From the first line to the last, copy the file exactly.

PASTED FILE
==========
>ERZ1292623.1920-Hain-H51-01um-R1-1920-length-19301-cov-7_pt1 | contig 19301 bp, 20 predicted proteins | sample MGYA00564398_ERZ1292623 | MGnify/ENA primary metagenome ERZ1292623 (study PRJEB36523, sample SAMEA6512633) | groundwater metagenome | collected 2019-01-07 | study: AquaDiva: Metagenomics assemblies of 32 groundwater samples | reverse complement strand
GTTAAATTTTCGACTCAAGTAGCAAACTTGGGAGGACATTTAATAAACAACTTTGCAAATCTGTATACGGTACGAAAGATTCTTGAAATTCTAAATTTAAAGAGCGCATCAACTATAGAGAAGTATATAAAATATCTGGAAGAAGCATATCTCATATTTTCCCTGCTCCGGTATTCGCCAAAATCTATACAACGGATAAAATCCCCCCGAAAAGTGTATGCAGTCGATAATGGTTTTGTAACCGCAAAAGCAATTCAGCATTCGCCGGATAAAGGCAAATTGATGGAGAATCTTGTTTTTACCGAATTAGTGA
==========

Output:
>ERZ1292623.1920-Hain-H51-01um-R1-1920-length-19301-cov-7_pt1 | contig 19301 bp, 20 predicted proteins | sample MGYA00564398_ERZ1292623 | MGnify/ENA primary metagenome ERZ1292623 (study PRJEB36523, sample SAMEA6512633) | groundwater metagenome | collected 2019-01-07 | study: AquaDiva: Metagenomics assemblies of 32 groundwater samples | reverse complement strand
GTTAAATTTTCGACTCAAGTAGCAAACTTGGGAGGACATTTAATAAACAACTTTGCAAATCTGTATACGGTACGAAAGATTCTTGAAATTCTAAATTTAAAGAGCGCATCAACTATAGAGAAGTATATAAAATATCTGGAAGAAGCATATCTCATATTTTCCCTGCTCCGGTATTCGCCAAAATCTATACAACGGATAAAATCCCCCCGAAAAGTGTATGCAGTCGATAATGGTTTTGTAACCGCAAAAGCAATTCAGCATTCGCCGGATAAAGGCAAATTGATGGAGAATCTTGTTTTTACCGAATTAGTGA